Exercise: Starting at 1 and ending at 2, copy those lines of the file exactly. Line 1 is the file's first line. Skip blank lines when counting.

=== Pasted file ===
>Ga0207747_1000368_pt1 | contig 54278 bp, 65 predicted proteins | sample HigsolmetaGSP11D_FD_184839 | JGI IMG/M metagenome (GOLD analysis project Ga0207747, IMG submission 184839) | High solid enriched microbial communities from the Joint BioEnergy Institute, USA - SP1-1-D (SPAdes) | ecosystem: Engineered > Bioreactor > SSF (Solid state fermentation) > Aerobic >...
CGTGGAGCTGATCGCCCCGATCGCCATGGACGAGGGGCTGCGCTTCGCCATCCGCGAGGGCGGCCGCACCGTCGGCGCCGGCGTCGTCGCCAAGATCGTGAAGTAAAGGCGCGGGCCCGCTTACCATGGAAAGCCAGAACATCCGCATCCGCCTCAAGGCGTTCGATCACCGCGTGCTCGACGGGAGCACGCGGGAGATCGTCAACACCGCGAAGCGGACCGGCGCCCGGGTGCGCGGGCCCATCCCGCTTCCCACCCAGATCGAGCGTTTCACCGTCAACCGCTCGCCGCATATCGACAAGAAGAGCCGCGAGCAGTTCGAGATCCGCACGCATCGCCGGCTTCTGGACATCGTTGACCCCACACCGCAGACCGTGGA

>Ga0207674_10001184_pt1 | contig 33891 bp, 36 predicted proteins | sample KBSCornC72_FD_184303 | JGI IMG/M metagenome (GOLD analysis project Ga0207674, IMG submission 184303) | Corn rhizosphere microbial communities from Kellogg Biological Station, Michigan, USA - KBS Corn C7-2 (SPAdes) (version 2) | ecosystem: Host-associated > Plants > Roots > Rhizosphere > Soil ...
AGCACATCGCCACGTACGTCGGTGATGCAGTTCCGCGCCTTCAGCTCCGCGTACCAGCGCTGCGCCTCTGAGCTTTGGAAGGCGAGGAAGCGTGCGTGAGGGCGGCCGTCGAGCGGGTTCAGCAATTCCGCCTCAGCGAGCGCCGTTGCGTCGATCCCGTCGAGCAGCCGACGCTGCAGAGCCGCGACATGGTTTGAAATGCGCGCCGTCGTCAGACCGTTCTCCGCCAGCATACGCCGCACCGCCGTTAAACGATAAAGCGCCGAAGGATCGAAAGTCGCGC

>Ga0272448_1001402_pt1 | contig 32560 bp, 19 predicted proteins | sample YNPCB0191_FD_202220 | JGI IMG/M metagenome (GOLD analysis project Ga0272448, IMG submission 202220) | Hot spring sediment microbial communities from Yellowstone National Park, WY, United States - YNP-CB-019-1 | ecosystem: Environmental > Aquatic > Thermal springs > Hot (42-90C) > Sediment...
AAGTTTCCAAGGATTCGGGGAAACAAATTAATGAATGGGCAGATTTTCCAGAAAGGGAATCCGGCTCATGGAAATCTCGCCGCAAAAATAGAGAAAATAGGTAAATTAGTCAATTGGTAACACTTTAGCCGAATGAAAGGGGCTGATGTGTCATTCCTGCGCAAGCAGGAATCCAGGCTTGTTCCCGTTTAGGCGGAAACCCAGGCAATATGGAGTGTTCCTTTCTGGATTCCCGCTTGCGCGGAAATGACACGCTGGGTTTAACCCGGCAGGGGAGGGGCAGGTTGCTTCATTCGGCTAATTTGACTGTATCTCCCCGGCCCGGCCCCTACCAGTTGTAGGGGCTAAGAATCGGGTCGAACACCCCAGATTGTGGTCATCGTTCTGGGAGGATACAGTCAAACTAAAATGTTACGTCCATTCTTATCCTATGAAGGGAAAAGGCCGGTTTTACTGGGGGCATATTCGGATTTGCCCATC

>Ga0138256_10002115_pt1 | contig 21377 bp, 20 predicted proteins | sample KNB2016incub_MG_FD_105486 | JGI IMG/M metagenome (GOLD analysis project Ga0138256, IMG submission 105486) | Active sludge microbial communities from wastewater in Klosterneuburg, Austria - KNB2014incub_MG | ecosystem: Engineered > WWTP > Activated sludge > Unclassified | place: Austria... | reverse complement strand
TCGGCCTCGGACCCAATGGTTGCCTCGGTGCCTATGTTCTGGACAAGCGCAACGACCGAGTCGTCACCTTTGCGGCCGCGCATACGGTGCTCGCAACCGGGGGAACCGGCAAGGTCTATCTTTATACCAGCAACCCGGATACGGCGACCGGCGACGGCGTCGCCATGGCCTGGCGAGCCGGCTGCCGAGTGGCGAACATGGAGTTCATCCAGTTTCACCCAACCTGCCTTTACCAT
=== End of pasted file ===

>Ga0207747_1000368_pt1 | contig 54278 bp, 65 predicted proteins | sample HigsolmetaGSP11D_FD_184839 | JGI IMG/M metagenome (GOLD analysis project Ga0207747, IMG submission 184839) | High solid enriched microbial communities from the Joint BioEnergy Institute, USA - SP1-1-D (SPAdes) | ecosystem: Engineered > Bioreactor > SSF (Solid state fermentation) > Aerobic >...
CGTGGAGCTGATCGCCCCGATCGCCATGGACGAGGGGCTGCGCTTCGCCATCCGCGAGGGCGGCCGCACCGTCGGCGCCGGCGTCGTCGCCAAGATCGTGAAGTAAAGGCGCGGGCCCGCTTACCATGGAAAGCCAGAACATCCGCATCCGCCTCAAGGCGTTCGATCACCGCGTGCTCGACGGGAGCACGCGGGAGATCGTCAACACCGCGAAGCGGACCGGCGCCCGGGTGCGCGGGCCCATCCCGCTTCCCACCCAGATCGAGCGTTTCACCGTCAACCGCTCGCCGCATATCGACAAGAAGAGCCGCGAGCAGTTCGAGATCCGCACGCATCGCCGGCTTCTGGACATCGTTGACCCCACACCGCAGACCGTGGA